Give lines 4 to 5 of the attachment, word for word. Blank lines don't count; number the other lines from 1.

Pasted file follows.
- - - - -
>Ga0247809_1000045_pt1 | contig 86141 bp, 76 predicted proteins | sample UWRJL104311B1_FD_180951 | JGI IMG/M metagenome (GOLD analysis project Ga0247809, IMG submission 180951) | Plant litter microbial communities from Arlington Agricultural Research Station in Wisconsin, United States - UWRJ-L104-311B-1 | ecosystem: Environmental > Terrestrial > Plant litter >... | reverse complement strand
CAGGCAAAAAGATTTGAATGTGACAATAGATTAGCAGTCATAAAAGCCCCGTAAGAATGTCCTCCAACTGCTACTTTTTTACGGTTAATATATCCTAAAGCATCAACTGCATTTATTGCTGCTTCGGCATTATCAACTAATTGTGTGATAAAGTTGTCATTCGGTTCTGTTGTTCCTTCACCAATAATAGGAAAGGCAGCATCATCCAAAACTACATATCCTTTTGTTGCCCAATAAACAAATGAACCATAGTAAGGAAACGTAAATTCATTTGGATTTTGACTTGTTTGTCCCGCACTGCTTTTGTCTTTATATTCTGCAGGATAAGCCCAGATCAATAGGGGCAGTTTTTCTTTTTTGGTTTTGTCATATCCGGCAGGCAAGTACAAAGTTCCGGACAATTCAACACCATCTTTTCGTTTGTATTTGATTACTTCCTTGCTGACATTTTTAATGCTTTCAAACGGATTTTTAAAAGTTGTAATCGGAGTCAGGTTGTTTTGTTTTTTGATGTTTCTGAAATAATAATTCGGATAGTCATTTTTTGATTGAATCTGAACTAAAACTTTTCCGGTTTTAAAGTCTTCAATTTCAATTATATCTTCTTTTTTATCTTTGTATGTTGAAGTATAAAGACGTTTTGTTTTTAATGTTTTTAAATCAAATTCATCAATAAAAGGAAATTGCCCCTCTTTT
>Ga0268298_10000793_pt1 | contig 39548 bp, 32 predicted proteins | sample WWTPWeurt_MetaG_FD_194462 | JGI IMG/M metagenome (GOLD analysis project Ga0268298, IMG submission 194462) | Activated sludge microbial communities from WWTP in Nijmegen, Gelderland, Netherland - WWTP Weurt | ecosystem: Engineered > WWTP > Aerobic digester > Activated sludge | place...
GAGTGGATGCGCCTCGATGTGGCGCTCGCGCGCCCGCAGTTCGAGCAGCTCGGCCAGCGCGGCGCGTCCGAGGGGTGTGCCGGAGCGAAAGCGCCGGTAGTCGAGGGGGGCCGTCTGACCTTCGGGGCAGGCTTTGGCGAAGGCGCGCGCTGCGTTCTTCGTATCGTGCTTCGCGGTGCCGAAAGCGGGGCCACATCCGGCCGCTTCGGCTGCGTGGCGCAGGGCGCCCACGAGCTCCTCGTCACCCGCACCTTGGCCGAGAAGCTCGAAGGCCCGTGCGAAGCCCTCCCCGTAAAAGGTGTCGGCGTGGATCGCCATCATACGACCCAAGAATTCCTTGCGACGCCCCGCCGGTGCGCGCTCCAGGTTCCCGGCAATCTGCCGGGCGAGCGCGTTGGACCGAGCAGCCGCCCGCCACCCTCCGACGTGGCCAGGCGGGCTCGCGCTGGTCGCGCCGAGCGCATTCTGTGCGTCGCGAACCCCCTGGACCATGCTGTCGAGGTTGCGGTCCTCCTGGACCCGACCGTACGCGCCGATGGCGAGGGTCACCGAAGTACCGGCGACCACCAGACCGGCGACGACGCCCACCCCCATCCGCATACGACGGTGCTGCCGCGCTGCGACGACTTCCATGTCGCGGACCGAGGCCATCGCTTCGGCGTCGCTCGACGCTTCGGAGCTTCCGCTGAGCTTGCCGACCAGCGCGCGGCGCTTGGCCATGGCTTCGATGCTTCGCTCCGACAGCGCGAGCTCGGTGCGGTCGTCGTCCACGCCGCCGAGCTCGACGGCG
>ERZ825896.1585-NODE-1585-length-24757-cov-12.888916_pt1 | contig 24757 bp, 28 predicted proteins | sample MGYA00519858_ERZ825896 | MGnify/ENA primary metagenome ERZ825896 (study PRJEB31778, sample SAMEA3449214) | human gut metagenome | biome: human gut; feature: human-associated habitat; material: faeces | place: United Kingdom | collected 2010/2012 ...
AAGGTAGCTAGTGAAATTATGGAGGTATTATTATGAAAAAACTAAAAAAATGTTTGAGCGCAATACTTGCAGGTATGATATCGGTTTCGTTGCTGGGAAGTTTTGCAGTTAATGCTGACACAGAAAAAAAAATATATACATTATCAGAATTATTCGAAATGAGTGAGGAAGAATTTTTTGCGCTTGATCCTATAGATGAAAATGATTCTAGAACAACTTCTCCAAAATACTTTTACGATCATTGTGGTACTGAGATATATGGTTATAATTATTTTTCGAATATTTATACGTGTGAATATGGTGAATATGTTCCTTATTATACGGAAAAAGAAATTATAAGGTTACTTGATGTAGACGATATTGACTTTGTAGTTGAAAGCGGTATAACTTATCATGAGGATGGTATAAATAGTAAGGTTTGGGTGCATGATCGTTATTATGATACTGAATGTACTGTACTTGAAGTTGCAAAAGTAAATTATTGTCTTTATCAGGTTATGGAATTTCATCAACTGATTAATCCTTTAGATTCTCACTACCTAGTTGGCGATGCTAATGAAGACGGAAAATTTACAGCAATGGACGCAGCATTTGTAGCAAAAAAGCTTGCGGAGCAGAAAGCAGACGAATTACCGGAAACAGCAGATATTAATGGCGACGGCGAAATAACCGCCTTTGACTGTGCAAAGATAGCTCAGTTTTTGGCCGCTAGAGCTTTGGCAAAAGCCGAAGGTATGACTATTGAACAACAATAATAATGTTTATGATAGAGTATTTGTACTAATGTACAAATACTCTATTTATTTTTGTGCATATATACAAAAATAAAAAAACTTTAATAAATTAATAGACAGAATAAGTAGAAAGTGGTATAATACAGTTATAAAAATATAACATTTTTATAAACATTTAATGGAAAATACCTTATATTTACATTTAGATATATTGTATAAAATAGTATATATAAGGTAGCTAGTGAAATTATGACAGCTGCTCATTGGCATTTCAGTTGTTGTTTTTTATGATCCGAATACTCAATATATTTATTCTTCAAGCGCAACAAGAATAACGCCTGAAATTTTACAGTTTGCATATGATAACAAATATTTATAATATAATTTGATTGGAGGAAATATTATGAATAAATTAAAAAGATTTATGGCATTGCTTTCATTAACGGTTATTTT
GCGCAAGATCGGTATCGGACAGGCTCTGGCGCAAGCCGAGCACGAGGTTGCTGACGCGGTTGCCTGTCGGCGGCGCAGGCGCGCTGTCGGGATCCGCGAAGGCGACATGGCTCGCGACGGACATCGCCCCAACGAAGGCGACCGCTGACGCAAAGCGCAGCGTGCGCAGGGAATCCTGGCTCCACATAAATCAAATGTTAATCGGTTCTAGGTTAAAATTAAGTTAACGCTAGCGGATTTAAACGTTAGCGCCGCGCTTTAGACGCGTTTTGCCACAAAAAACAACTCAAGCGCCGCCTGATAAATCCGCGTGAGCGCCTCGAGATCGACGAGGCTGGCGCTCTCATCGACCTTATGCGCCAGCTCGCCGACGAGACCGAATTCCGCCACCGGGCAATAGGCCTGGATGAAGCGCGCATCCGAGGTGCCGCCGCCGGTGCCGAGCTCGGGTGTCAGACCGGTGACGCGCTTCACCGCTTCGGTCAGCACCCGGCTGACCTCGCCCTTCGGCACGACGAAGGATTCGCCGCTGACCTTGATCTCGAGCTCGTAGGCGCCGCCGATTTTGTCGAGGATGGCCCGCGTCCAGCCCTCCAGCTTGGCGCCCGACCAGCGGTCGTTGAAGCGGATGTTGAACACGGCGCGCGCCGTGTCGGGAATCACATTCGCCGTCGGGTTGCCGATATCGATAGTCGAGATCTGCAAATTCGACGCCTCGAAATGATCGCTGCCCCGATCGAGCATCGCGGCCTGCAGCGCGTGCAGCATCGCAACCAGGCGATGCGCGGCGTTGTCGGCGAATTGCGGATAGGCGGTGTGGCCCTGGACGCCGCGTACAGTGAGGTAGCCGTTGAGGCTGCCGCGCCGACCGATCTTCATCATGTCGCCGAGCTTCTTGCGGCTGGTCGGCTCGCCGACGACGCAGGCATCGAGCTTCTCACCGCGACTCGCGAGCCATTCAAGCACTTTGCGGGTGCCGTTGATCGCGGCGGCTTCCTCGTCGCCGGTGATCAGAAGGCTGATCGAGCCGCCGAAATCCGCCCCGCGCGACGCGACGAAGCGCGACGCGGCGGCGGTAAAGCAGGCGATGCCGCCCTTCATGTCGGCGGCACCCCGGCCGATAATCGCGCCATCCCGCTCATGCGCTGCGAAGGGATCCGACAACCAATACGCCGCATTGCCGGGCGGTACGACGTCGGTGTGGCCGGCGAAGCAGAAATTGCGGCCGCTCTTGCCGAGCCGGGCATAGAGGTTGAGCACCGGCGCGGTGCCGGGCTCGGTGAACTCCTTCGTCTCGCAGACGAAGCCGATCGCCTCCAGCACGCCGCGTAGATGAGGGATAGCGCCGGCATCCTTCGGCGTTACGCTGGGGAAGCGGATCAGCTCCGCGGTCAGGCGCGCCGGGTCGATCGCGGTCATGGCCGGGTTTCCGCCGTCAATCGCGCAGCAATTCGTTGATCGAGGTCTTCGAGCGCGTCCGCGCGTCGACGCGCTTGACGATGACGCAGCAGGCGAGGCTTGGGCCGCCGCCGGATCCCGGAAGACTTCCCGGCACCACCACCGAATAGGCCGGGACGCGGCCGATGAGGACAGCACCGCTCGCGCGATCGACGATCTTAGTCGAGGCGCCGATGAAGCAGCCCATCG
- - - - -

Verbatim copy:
GAGTGGATGCGCCTCGATGTGGCGCTCGCGCGCCCGCAGTTCGAGCAGCTCGGCCAGCGCGGCGCGTCCGAGGGGTGTGCCGGAGCGAAAGCGCCGGTAGTCGAGGGGGGCCGTCTGACCTTCGGGGCAGGCTTTGGCGAAGGCGCGCGCTGCGTTCTTCGTATCGTGCTTCGCGGTGCCGAAAGCGGGGCCACATCCGGCCGCTTCGGCTGCGTGGCGCAGGGCGCCCACGAGCTCCTCGTCACCCGCACCTTGGCCGAGAAGCTCGAAGGCCCGTGCGAAGCCCTCCCCGTAAAAGGTGTCGGCGTGGATCGCCATCATACGACCCAAGAATTCCTTGCGACGCCCCGCCGGTGCGCGCTCCAGGTTCCCGGCAATCTGCCGGGCGAGCGCGTTGGACCGAGCAGCCGCCCGCCACCCTCCGACGTGGCCAGGCGGGCTCGCGCTGGTCGCGCCGAGCGCATTCTGTGCGTCGCGAACCCCCTGGACCATGCTGTCGAGGTTGCGGTCCTCCTGGACCCGACCGTACGCGCCGATGGCGAGGGTCACCGAAGTACCGGCGACCACCAGACCGGCGACGACGCCCACCCCCATCCGCATACGACGGTGCTGCCGCGCTGCGACGACTTCCATGTCGCGGACCGAGGCCATCGCTTCGGCGTCGCTCGACGCTTCGGAGCTTCCGCTGAGCTTGCCGACCAGCGCGCGGCGCTTGGCCATGGCTTCGATGCTTCGCTCCGACAGCGCGAGCTCGGTGCGGTCGTCGTCCACGCCGCCGAGCTCGACGGCG
>ERZ825896.1585-NODE-1585-length-24757-cov-12.888916_pt1 | contig 24757 bp, 28 predicted proteins | sample MGYA00519858_ERZ825896 | MGnify/ENA primary metagenome ERZ825896 (study PRJEB31778, sample SAMEA3449214) | human gut metagenome | biome: human gut; feature: human-associated habitat; material: faeces | place: United Kingdom | collected 2010/2012 ...